Since the beginning of time, mortal men have been called upon from the heavens to be prophets and revelators to their fellow men, that God, through them, might make known His will to His children. For “Surely the Lord God will do nothing, but he revealeth his secret unto his servants the prophets” (Amos 3: 7).
When Jesus Christ walked among men, He established a church built upon the foundation of revelation, and then called from among His earthly followers, apostles and prophets. These would receive revelation for the church when the Lord was no longer on the earth.
However, after the Lord’s death and resurrection, it was only a matter of time before those in opposition to this new kingdom found a way to suppress it.
The apostles and prophets were slain for their testimony and the flow of divine revelation through the Savior’s authorized servants came to an end.
By the sixteenth century Martin Luther observed, “The spiritual powers [of the Church] have been not only corrupted…but absolutely destroyed….Christianity has ceased to exist among those who should have preserved it” (In Galat.  Weins IX, P.I. 293, 24-27, p. 50; Luther and His Times, p. 509; Martin Luther, p. 188).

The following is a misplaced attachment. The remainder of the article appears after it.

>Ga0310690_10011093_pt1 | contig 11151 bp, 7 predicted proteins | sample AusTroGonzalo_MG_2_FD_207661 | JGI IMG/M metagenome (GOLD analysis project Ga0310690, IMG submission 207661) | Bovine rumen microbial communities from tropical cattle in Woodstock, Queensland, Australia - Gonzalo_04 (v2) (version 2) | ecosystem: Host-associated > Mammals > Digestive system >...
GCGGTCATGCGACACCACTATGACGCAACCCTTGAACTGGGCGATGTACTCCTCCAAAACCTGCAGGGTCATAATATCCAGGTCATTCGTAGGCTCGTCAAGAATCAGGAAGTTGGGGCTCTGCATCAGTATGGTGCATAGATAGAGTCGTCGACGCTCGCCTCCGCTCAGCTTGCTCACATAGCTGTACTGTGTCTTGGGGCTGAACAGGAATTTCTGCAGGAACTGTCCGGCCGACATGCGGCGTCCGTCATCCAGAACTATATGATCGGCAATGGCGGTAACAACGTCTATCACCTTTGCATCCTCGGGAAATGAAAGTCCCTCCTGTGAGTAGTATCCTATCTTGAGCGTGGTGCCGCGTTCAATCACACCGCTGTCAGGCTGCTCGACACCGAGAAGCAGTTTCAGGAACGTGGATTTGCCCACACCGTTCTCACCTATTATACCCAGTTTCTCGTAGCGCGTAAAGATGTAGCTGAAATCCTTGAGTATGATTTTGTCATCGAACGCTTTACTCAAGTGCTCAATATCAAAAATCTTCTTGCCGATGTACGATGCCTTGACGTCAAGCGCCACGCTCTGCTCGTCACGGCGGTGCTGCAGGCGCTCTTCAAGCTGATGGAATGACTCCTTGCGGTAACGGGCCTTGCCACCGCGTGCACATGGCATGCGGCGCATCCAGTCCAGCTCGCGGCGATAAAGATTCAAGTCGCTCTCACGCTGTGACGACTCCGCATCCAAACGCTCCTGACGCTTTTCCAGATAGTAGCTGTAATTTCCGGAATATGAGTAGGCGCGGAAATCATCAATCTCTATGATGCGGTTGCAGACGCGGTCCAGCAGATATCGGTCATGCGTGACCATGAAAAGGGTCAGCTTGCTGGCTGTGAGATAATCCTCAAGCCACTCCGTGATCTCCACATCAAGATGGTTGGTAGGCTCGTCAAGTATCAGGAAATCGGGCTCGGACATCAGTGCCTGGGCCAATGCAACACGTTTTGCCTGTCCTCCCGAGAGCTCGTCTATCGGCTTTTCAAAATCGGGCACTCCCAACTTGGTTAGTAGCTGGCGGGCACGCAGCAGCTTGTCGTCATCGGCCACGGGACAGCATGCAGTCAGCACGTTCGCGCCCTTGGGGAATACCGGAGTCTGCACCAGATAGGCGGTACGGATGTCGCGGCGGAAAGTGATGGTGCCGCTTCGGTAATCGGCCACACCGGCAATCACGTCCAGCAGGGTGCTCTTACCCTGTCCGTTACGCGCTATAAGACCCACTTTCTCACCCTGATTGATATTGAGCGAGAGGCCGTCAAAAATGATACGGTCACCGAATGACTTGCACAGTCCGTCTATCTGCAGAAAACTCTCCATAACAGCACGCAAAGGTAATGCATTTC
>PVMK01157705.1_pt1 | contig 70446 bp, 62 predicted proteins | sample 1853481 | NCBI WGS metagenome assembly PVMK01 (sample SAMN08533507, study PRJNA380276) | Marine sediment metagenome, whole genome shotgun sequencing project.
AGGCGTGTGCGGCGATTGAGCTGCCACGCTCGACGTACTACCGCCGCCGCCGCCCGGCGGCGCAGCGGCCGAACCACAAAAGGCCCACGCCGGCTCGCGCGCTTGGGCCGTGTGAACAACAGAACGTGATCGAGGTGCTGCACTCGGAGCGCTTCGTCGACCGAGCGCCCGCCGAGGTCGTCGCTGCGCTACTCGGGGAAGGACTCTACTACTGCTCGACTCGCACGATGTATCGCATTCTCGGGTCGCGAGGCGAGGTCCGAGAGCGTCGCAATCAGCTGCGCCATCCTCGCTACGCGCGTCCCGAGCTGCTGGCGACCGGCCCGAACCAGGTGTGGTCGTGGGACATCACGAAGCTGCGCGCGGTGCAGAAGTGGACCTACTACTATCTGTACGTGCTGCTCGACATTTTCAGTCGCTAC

Catastrophe! The spiritual powers of Christ’s church destroyed? But how could it be otherwise? How could the church be led, if not by God? Roger Williams, who founded the Baptist Church in America, declared: “There is no…church on earth, nor any person qualified to administer any church ordinances; nor can there be until new apostles are sent by the Great Head of the Church for whose coming I am seeking” (Picturesque America, p. 502).
Thomas Jefferson said it this way: “The religion builders have so distorted and deformed the doctrines of Jesus….[I am] happy in the prospect of a restoration of primitive Christianity” (Jefferson’s Complete Works, vol. 7, pp. 210, 257).
A restoration!—the hope of the true believer in Christ—that God would bring again His kingdom to the earth.